Five Hundred Dollar Rule


DEFINITION of 'Five Hundred Dollar Rule'

A regulation that prevents a bank or firm from liquidating a client's account to cover a margin call, if the amount of the margin call is equal to or less than $500. The five hundred dollar rule is mandated by the Federal Reserve, and is used to keep relatively small financial deficiencies, that could be readily solved, from resulting in the automatic sale of an investment position. This rule was later changed to $1,000.

BREAKING DOWN 'Five Hundred Dollar Rule'

For example, a broker places an order to purchase shares on behalf of an investor using a margin account. To cover the margin, the investor places shares of another security as collateral, with the total value of the collateral securities being a certain percentage of the amount on margin.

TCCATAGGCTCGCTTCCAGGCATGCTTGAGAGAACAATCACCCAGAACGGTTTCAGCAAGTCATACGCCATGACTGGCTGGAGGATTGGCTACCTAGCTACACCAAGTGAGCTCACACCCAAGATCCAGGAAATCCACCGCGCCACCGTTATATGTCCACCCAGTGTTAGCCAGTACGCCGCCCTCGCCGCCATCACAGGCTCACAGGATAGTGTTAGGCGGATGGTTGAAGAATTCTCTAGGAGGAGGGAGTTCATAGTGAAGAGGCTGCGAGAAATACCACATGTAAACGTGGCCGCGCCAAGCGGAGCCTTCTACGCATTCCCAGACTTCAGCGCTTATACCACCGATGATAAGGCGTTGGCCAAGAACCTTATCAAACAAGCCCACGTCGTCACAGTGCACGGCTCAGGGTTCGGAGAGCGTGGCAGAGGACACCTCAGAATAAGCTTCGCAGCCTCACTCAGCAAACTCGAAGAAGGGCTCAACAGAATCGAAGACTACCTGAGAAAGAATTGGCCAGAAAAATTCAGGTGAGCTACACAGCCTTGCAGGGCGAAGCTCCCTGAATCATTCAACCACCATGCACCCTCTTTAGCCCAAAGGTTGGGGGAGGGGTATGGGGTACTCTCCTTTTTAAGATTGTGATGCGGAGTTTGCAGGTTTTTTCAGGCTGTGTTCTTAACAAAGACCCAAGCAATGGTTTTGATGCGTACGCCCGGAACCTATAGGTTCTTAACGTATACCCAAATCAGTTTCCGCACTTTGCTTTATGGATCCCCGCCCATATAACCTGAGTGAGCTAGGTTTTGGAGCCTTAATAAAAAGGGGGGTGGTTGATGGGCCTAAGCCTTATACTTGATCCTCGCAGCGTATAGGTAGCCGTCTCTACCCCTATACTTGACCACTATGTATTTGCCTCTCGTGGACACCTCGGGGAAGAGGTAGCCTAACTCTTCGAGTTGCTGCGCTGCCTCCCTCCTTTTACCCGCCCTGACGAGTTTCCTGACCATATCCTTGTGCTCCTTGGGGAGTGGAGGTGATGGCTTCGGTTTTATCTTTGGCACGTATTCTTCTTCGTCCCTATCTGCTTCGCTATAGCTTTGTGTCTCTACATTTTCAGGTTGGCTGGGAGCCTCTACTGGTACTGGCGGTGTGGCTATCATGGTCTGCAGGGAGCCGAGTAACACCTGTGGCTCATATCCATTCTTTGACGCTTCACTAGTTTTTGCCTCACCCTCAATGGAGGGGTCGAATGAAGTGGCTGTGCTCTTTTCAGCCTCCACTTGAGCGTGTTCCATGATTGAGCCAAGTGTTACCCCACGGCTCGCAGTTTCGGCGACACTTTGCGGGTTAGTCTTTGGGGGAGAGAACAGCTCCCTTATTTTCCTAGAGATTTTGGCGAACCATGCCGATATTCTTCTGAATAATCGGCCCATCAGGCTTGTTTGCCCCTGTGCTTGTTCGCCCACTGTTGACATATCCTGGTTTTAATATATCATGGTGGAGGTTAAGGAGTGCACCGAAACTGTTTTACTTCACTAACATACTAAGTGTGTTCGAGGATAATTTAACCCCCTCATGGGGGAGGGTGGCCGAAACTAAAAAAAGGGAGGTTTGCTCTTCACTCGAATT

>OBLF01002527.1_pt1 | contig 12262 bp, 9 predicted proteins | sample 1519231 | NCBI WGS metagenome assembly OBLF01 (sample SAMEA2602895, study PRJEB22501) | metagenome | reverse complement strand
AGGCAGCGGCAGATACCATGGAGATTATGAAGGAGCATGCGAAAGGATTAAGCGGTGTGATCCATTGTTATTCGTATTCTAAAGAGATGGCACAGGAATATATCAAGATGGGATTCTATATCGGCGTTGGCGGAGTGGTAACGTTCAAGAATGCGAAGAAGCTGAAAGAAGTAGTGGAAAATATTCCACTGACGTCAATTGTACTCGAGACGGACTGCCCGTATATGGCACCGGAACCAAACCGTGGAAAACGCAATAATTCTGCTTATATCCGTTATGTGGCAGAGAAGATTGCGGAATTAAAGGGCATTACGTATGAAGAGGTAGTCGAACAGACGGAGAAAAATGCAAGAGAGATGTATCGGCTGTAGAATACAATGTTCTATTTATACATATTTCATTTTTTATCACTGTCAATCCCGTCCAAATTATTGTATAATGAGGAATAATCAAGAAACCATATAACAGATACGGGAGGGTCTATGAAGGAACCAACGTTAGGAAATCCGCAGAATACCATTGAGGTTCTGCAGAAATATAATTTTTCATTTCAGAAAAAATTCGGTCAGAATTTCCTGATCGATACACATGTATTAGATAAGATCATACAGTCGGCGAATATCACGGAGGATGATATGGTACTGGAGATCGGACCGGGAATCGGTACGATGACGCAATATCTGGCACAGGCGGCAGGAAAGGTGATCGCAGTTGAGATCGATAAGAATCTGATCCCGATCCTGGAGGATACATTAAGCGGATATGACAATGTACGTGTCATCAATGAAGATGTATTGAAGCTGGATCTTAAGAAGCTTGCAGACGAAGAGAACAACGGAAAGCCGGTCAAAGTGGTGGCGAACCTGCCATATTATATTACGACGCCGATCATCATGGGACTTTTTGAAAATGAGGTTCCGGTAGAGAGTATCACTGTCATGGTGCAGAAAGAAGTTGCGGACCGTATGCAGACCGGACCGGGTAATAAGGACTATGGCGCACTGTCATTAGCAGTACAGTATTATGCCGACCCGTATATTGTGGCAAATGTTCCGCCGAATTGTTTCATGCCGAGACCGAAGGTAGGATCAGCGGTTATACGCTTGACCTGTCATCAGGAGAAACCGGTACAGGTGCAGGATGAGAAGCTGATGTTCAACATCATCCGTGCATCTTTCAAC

If the value of the securities of the collateral dips below the required percentage - even if by a fraction of a percent - the broker could liquidate shares purchased on margin to cover the difference. The five hundred dollar rule prevented this from happening, if this dip is under $500.

  1. Maintenance Margin

    The minimum amount of equity that must be maintained in a margin ...
  2. Margin

    1. Borrowed money that is used to purchase securities. This practice ...
  3. Margin Call

    A broker's demand on an investor using margin to deposit additional ...
  4. Margin Account

    A brokerage account in which the broker lends the customer cash ...
  5. Federal Reserve Board - FRB

    The governing body of the Federal Reserve System. The seven members ...
  6. Minimum Margin

    The initial amount required to be deposited in a margin account ...
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